Tourmaline Vs. Ceramic: What Are The Different Benefits Of The Hair Dryer Materials?

Have you ever found yourself standing in the hair aisle at your local drugstore scratching your head at all the different hair dryers and asking yourself if there's any real advantage to buying one type over another? Well, you're not alone. Choosing a hair dryer can be an unnecessarily confusing and frustrating experience, especially if you've been left traumatized after your last hair dryer fried your hair and then died prematurely. This time you're determined to pick up another random hair dryer and simply hope for the best. After all, they all work the same, don't they? 


Here's where you're wrong. In fact, no two hair dryers are alike, and any self-respecting hair stylist can attest to that. If you look closely, you'll see that most of the hair dryers on the shelves are labeled as either tourmaline or ceramic, as these are the two most popular materials that are used to construct a high-quality hair dryer. Tourmaline and ceramic hair dryers have vastly different properties that can affect the look, feel, and health of your hair, and provide distinct benefits. But what's the difference between tourmaline and ceramic, and how do you decide which one to buy? Here's what you need to know before you invest in your next hair dryer.


Tourmaline is a type of semi-precious metal that dries your hair using a combination of negative ions and infrared heat (via HAI Beauty Concepts). This newer hair tool technology is specifically designed to prevent your hair from heat damage, according to Daniela Franca Beauty. Specifically, the reason this type of hair dryer is often preferred by stylists is due to the negative ions which work by breaking down water molecules to dry your hair, as opposed to relying on heat alone, per Adore Beauty. One of the main benefits of using a tourmaline hair dryer, therefore, is producing a shiny, frizz-free look by reducing the harsh effects of direct heat. This can be especially useful for those with thick, coarse, and frizzy hair, as these hair types usually take longer to dry and style compared to thin or fine hair (via HSI Professional). Another key benefit of using a tourmaline hair dryer is the quick dry time. According to Chevelure Salon, tourmaline hair dryers cut dry time by an impressive 40%, which can save you a tremendous amount of time in your morning routine.



Hair dryers that are constructed with ceramic generate heat fairly quickly, though the actual ceramic material is naturally heat-resistant (via Chevelure Salon), which is what makes ceramic dryers great for preventing overheating. Unlike non-ceramic hair dryers, ceramic dryers also prevent heat damage by evenly distributing heat using an inner ceramic coating, per Daniela Franca Beauty. And, similar to tourmaline dryers, ceramic hair dryers also generate negative ions so they can speed drying time. Another important benefit of using a ceramic hair dryer is that they can automatically regulate and adjust their heat output by sensing the external temperature, which serves to further protect your hair from heat exposure (via HSI Professional).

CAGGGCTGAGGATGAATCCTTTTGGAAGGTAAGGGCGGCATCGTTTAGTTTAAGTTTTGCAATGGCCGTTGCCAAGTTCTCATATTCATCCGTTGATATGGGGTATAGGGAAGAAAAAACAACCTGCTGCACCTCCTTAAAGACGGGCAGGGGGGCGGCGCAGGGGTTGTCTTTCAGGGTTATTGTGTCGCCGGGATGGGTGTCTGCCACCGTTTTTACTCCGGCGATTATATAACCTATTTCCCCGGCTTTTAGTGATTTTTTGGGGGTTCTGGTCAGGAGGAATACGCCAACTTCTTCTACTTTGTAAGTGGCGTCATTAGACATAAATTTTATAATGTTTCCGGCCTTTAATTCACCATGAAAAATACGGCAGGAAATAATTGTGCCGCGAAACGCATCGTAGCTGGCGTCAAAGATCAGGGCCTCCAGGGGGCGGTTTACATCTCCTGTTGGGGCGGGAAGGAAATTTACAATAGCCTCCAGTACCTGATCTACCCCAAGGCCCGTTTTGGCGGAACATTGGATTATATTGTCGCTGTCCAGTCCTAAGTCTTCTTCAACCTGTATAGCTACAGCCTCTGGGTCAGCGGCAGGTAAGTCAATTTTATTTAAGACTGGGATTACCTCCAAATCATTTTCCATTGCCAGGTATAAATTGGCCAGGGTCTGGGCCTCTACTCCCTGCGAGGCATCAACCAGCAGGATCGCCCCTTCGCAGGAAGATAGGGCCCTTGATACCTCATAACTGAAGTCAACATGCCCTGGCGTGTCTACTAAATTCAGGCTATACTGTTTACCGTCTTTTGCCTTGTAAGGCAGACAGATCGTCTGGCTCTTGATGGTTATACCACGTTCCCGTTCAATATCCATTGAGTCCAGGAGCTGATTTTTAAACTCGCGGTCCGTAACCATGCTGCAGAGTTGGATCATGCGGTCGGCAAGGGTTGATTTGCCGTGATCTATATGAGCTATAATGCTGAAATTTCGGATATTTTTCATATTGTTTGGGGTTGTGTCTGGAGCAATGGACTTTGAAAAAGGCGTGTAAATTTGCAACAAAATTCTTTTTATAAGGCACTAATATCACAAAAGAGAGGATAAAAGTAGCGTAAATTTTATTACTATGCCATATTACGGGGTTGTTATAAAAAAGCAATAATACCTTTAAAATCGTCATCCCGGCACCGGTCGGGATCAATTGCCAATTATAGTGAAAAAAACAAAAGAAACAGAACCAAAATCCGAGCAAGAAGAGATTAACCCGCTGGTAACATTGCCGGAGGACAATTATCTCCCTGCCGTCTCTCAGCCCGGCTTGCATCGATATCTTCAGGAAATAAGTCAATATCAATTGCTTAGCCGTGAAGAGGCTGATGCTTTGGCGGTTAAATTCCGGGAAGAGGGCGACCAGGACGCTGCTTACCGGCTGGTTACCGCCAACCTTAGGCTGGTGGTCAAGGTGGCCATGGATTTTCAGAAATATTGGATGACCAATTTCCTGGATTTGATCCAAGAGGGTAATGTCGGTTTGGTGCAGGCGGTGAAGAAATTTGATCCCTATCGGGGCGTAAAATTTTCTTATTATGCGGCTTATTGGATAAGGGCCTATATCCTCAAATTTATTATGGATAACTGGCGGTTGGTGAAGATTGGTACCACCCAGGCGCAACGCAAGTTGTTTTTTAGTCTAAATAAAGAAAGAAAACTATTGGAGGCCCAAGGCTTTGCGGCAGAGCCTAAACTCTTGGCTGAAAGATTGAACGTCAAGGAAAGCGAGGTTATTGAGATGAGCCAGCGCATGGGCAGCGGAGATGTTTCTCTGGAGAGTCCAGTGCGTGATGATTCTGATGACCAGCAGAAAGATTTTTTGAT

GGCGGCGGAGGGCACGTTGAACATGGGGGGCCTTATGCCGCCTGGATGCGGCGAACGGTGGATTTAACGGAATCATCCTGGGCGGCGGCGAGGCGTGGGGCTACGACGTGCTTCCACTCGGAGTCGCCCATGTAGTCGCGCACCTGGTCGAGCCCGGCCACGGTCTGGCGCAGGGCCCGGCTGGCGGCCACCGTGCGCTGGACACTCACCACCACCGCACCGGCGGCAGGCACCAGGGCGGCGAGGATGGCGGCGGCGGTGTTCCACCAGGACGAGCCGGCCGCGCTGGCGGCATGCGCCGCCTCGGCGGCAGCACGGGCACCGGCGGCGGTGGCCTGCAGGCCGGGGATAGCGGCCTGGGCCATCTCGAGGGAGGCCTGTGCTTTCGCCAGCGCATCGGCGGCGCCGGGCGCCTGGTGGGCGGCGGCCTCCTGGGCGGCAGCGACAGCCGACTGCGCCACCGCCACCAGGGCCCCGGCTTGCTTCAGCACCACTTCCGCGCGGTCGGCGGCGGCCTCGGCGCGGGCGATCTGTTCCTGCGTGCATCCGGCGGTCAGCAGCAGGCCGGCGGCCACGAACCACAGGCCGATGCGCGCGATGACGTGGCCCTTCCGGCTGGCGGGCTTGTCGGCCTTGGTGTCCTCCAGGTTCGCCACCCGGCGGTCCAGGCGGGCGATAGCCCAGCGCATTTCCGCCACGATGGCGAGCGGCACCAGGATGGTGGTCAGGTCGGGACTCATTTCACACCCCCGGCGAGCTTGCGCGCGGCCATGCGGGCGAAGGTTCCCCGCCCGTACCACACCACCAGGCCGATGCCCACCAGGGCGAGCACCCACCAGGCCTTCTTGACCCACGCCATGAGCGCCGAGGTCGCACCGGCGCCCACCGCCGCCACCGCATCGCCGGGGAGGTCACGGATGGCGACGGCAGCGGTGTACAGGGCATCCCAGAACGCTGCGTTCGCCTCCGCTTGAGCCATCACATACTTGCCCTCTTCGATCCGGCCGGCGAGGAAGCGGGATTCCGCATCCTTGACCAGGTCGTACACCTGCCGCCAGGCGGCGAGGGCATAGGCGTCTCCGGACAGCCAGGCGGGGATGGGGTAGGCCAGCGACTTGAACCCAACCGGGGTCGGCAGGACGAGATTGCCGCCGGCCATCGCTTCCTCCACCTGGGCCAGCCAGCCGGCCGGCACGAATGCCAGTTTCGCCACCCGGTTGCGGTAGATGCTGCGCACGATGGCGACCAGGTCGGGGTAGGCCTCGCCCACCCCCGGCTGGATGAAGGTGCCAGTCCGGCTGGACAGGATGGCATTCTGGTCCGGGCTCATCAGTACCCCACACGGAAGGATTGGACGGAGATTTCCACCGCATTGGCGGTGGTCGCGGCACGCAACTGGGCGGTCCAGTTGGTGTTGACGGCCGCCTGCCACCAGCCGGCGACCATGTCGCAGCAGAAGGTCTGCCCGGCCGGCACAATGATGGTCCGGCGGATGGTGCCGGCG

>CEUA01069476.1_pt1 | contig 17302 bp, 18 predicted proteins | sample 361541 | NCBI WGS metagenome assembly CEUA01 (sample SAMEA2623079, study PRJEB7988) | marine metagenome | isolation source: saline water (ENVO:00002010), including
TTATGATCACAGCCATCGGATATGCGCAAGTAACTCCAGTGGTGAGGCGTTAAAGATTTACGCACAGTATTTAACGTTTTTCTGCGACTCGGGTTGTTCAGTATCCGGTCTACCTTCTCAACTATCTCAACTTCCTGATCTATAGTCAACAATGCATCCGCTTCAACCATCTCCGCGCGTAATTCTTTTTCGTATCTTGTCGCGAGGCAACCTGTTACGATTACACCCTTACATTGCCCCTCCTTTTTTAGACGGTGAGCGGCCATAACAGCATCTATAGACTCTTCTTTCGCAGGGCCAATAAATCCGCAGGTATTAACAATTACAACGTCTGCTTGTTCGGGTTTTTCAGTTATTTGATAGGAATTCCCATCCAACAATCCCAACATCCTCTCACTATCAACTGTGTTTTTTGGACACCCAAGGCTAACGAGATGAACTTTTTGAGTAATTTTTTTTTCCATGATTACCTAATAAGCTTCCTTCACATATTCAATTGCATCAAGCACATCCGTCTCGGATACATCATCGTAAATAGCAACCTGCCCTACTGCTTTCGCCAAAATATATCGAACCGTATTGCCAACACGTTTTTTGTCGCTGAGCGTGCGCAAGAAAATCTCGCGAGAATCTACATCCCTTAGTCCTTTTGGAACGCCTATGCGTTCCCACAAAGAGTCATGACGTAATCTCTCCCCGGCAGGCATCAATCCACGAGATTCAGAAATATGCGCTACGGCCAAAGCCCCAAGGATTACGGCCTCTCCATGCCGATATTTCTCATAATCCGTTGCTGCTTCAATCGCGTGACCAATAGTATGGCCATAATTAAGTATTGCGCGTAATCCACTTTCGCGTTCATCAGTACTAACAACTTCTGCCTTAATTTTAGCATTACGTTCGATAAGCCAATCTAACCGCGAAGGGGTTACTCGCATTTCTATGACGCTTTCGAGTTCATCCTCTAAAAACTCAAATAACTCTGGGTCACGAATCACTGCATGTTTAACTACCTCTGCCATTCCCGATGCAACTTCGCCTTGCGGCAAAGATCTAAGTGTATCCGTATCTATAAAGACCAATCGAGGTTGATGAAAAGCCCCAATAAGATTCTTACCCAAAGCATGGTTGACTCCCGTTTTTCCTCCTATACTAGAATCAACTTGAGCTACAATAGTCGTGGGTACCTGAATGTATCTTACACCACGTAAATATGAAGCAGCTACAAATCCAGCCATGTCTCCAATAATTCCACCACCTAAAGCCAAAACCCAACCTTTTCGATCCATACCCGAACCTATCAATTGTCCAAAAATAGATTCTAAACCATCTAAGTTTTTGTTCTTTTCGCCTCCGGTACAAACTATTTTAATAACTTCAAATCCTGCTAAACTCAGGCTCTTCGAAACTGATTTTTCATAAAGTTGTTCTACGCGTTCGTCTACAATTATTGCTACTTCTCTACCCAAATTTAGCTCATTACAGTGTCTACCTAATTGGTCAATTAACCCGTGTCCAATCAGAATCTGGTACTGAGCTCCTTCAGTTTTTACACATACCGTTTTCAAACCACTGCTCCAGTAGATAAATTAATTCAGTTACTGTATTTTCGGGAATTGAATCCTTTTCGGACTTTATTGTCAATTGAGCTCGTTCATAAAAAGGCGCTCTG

Essentially, ceramic dryers are also great for reducing frizz, controlling heat exposure, and speeding dry time. For these reasons, ceramic dryers are a perfect option for many hair types, though this type of hair dryer is especially suited for thin, fine, or dehydrated hair.

Which one is right for you?

When it comes down to the functionality of ceramic and tourmaline hair dryers, there isn't a tremendous difference between the two. Both dryers are designed to protect your hair from heat and reduce frizz. However, the type of hair you have matters when it comes down to making a decision. If you have thick, coarse, or color-treated hair, then you may want to opt for a tourmaline hair dryer, per HAI Beauty Concepts. Both dryer types are great for combating frizz; however, tourmaline hair dryers generate more negative ions that significantly reduce frizz. If frizz is your main concern, then tourmaline hair dryers are your best option. The only disadvantage of tourmaline dryers is price, as they tend to be more costly than other dryers (via Chevelure Salon).


On the other hand, if you have thin or fine hair then you may want to choose a ceramic dryer. Tourmaline hair dryers don't volumize as well as ceramic ones, according to HSI Professional, so if you have naturally flat or thin hair and rely on blow drying for volume, then you may want to avoid tourmaline dryers. Volume can certainly make or break your look, so be sure to take this into account before making a decision. Regardless of which hair dryer you choose, your hair still needs protection from direct heat, so always use a heat protectant spray or cream before blow drying to prevent damage and excessive frizz.